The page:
News & EventsSunday, February 1, 2015
Filed under: environment
Environmentalists, recycling enthusiasts, and sustainability experts are just some of the people who will be on hand at WCC’s Earth Day Celebration on Thursday, April 12.
Building a sustainable world is the challenge for this and future generations. And constructing a degree program to meet that challenge is exactly what the faculty at WCC did in a unique and collaborative way.
The public is invited to attend an open house at WCC to celebrate the renovations and renaming of the College’s Occupational Education building on Sunday, Oct. 23. That afternoon it will be renamed the Larry L. Whitworth Occupational Education building in honor of WCC’s recently retired president.
Visitors and students at WCC often remark about the lovely green spaces that accent the College’s central campus. They praise areas like the stand of tall pines that buffer it from the busy Clark and Golfside intersection. And they delight in the well-groomed spaces of the Community Park and the plaza that create restful areas in which to study or enjoy outdoor fun with friends between classes.
WCC is letting the Earth heat and cool one of its busiest buildings. Drilling has just been completed on 140 geothermal wells adjacent to the College’s Occupational Education building. The 120,000-square-foot facility was built in 1982 and is home to the automotive, motorcycle, welding, HVAC, dental, and radiography programs, as well as administrative and faculty offices.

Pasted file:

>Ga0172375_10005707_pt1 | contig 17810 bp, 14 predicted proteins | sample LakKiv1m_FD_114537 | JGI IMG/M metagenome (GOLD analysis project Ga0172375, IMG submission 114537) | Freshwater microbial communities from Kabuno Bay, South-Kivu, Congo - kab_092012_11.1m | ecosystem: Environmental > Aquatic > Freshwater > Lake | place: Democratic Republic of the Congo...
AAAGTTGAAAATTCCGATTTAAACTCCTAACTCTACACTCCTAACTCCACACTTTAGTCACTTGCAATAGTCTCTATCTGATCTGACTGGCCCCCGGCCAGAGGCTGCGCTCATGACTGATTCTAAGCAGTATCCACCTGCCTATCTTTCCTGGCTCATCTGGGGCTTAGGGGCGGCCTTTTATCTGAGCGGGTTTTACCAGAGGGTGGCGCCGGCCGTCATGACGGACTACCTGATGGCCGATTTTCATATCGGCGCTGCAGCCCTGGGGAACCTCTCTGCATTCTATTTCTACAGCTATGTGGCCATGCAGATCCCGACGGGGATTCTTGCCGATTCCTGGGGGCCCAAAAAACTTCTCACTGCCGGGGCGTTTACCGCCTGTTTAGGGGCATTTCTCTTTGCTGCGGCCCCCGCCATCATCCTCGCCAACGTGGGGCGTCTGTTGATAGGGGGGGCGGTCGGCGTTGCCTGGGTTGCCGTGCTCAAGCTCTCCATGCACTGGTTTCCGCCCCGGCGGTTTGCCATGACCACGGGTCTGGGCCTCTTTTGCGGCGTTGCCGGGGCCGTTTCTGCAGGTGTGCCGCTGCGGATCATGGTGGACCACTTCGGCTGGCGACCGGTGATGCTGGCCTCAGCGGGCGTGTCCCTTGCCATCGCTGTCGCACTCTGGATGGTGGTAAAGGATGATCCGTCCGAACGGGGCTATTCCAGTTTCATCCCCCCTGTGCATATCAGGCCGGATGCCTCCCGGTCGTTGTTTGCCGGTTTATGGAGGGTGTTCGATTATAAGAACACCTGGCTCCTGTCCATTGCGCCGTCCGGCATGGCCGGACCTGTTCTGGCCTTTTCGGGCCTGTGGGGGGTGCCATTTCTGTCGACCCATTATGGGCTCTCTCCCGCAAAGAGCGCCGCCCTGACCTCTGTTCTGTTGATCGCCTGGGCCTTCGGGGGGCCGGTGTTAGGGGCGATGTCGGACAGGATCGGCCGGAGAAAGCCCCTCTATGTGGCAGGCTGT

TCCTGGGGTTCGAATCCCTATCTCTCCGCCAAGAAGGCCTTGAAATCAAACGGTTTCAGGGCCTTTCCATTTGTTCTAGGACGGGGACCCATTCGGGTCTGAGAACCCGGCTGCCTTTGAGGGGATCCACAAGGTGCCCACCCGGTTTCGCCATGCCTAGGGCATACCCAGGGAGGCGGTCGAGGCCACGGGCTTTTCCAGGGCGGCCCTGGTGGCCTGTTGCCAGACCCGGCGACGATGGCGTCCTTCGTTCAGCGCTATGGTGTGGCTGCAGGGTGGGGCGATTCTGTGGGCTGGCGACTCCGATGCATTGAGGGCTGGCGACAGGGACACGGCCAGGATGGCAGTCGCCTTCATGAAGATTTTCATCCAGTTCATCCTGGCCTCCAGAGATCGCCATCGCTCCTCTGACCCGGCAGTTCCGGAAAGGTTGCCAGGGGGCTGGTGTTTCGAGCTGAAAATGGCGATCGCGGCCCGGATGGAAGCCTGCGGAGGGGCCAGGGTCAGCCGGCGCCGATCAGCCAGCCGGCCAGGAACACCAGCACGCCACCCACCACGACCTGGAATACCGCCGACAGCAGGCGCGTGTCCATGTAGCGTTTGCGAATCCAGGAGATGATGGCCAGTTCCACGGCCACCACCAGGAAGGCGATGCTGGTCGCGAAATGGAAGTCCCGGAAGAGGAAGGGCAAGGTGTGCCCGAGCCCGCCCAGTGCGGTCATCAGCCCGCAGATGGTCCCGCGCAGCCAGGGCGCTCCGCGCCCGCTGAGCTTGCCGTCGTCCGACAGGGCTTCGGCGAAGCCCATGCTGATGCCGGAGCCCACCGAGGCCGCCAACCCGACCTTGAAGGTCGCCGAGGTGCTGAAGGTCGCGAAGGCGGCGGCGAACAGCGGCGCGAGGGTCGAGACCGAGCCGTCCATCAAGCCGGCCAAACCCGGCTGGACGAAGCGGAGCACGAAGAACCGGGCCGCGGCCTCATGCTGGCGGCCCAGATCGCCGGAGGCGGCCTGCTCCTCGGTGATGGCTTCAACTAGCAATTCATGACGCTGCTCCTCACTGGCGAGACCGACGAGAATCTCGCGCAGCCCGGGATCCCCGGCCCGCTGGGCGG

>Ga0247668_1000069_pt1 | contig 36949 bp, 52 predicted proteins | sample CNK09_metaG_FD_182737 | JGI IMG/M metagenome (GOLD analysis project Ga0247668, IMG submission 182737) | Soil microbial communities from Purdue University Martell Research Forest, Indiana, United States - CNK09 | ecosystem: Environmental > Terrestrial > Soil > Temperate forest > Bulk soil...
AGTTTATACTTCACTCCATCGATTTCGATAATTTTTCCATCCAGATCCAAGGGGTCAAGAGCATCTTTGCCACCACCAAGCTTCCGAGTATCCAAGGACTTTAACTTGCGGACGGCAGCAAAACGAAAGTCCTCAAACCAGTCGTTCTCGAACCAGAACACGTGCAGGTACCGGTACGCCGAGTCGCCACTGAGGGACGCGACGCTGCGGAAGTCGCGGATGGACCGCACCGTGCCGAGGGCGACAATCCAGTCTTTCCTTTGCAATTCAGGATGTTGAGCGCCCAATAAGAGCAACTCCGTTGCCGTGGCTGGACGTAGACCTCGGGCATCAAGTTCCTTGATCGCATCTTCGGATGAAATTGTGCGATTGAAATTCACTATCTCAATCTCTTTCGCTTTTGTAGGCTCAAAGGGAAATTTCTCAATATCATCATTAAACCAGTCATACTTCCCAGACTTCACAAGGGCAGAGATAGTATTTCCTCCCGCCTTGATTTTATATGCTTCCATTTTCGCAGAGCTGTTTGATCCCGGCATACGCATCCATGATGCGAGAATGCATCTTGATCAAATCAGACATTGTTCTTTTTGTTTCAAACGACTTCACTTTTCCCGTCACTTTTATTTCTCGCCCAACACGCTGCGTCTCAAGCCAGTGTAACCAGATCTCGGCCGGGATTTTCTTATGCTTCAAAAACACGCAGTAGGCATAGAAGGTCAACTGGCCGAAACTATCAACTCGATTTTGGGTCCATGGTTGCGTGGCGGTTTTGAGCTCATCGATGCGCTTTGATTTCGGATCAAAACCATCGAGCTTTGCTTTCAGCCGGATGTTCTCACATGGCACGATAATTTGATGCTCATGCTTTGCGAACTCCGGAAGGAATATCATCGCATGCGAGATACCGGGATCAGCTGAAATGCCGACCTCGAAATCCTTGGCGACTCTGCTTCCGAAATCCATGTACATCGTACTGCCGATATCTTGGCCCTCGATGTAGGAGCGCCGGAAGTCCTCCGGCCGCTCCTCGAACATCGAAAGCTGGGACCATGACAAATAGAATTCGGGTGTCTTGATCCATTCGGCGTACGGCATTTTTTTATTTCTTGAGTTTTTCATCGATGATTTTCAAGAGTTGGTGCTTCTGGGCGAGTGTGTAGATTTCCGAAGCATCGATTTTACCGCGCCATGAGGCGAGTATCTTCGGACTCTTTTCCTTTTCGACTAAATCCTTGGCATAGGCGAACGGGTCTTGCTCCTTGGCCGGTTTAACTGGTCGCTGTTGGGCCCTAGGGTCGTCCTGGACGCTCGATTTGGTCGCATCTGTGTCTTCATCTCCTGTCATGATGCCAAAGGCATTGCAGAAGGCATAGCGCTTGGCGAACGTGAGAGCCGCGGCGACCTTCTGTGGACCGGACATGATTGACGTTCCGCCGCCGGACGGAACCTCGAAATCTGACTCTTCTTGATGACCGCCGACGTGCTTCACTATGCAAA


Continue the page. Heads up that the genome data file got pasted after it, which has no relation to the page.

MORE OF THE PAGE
Work begins this month on the much anticipated updates to WCC’s Occupational Education building. Built in 1982 for the College’s vocational programs, the OE building will receive extensive mechanical upgrades, new lighting and ceiling fixtures throughout, and an infusion of green technology, including the addition of 200 geothermal wells and a partial vegetative rooftop.
Editor’s note: The following story about a trip sponsored by Student Activities to the University of Michigan Biological Station in Pellston is by Mike Wilkinson, a WCC staff member.
Summertime is one of the best times to enjoy the WCC campus, and you don’t have to be a student to participate in a number of fun activities.
WCC students are increasingly considering the issue of sustainability, as a growing number of instructors across disciplines are bringing this important topic into their classrooms.
WCC and the Ann Arbor Transportation Authority will extend a special program for bus travel departing from the College’s main campus through the Fall Semester. To participate, students and employees must have a new WCC ID card, which is free.